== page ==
Red Dog


Reviewed by: Lindis Kipp

Red Dog
"The cast do a splendid job of portraying the rough and tumble inhabitants of the mining town, each with their own problems and desires."

A young trucker reaches a mining town in Western Australia in the middle of the night. He walks in on the local pub owner and several of his friends struggling with a dog with strychnine poisoning. Over the course of the night, many of the town's inhabitants relate their stories with Red Dog and while each of them is personal, together they paint a picture of Australian small town life with all its ups and downs. Kriv Stenders' film is based on the true story of Red Dog, who is famous throughout Western Australia and even has a statue erected in his honour outside the real Dampier. But the film is not simply a sentimental story of a dog's life; it is a love letter to rural mining Australia and its lust for life.

Very Australian in its bright, wide visuals, Red Dog shows the lives of various immigrants as well as the town's Australians. It is not origin that matters in Dampier, but character. The cast do a splendid job of portraying the rough and tumble inhabitants of the mining town, each with their own problems and desires. The film has a fantastic Seventies soundtrack that would make most road movies jealous and the costumes are spot-on. It also features Bill Hunter in a cameo that happened to be his last role.

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Just when the film runs into danger of turning too sickly-sweet, it takes a well-executed turn for the tragic, which rounds the story out in a way that a happy continuation could never have. The only two niggles I could find are a spot of dodgy CGI when Red Dog fights his nemesis, Red Cat, and a scene that shows Red's far-reaching travels, which is drawn out to almost ten minutes and feels a little like it was commissioned by the Western Australia Tourism board. But neither of these are enough to stop the film from being thoroughly enjoyable.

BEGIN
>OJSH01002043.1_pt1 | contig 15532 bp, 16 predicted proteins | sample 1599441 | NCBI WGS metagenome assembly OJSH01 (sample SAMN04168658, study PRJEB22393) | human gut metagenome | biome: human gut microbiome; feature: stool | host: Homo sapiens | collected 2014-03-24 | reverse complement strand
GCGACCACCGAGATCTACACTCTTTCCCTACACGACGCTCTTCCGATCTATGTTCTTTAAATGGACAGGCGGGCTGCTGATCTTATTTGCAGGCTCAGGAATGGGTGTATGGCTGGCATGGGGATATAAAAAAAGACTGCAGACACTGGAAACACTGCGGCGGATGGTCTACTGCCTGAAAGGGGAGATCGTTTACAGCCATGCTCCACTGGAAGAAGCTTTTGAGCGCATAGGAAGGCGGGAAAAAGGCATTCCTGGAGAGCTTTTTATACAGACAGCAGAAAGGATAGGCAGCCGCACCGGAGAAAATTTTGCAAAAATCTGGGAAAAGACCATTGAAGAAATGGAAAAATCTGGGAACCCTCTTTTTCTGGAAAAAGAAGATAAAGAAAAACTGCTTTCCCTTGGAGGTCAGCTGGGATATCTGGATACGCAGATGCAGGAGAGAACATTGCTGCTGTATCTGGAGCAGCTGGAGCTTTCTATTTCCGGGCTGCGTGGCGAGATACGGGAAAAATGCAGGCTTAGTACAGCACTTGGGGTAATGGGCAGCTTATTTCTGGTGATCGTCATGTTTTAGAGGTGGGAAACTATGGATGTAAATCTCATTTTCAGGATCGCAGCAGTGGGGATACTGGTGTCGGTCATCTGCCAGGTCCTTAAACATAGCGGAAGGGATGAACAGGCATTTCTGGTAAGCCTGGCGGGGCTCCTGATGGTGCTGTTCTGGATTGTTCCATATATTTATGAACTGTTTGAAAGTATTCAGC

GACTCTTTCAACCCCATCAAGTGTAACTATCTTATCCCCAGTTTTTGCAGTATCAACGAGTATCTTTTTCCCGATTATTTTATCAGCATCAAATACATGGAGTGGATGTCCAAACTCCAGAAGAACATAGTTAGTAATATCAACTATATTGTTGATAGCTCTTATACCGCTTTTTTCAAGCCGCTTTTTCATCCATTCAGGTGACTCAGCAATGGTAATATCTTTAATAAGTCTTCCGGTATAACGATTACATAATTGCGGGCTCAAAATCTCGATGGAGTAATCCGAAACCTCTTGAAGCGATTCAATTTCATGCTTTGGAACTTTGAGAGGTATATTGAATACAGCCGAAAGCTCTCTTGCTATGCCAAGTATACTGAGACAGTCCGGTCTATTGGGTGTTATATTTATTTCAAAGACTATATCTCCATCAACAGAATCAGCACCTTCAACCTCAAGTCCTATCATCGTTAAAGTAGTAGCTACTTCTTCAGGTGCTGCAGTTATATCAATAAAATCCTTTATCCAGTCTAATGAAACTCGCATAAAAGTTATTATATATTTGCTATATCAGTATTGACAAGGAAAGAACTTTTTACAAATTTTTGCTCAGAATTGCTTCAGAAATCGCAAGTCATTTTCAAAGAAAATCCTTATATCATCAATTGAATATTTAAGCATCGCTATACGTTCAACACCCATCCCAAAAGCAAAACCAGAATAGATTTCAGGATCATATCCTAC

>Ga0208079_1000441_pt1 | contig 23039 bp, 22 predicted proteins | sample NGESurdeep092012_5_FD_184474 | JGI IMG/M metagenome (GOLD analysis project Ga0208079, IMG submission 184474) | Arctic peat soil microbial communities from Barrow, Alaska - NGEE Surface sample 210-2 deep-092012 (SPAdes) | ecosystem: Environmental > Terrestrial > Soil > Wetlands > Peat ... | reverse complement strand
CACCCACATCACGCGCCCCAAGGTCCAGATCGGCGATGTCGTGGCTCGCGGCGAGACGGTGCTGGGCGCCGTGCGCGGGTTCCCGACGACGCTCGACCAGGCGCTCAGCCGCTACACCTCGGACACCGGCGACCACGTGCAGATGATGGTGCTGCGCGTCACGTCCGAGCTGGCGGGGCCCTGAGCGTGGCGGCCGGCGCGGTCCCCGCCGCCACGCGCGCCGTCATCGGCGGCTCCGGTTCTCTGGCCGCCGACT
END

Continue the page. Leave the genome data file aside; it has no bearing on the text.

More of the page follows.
In the end, Red Dog is best summed up by a speech given by one of the characters: it is about “somebody that lives and breathes this vastness, this desolation. Men and women who understand the meaning of independence and the importance of a generous heart. Mates who are loyal by nature, not design, and who know the meaning of love and loss”.

Reviewed on: 21 Jan 2012
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The story of a Western Australian legend and the tough, warm, independent people whose lives he touched.
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Director: Kriv Stenders

Writer: Louis de Bernières, Daniel Taplitz

Starring: Josh Lucas, Rachael Taylor, Keisha Castle-Hughes, Noah Taylor, Luke Ford, Bill Hunter, Tiffany Lyndall-Knight, Arthur Angel, John Batchelor, Loene Carmen, Rohan Nichol, Costa Ronin, Eamon Farren, Koko, Shingo Usami

Year: 2011

Runtime: 92 minutes

BBFC: PG - Parental Guidance

Country: Australia, US

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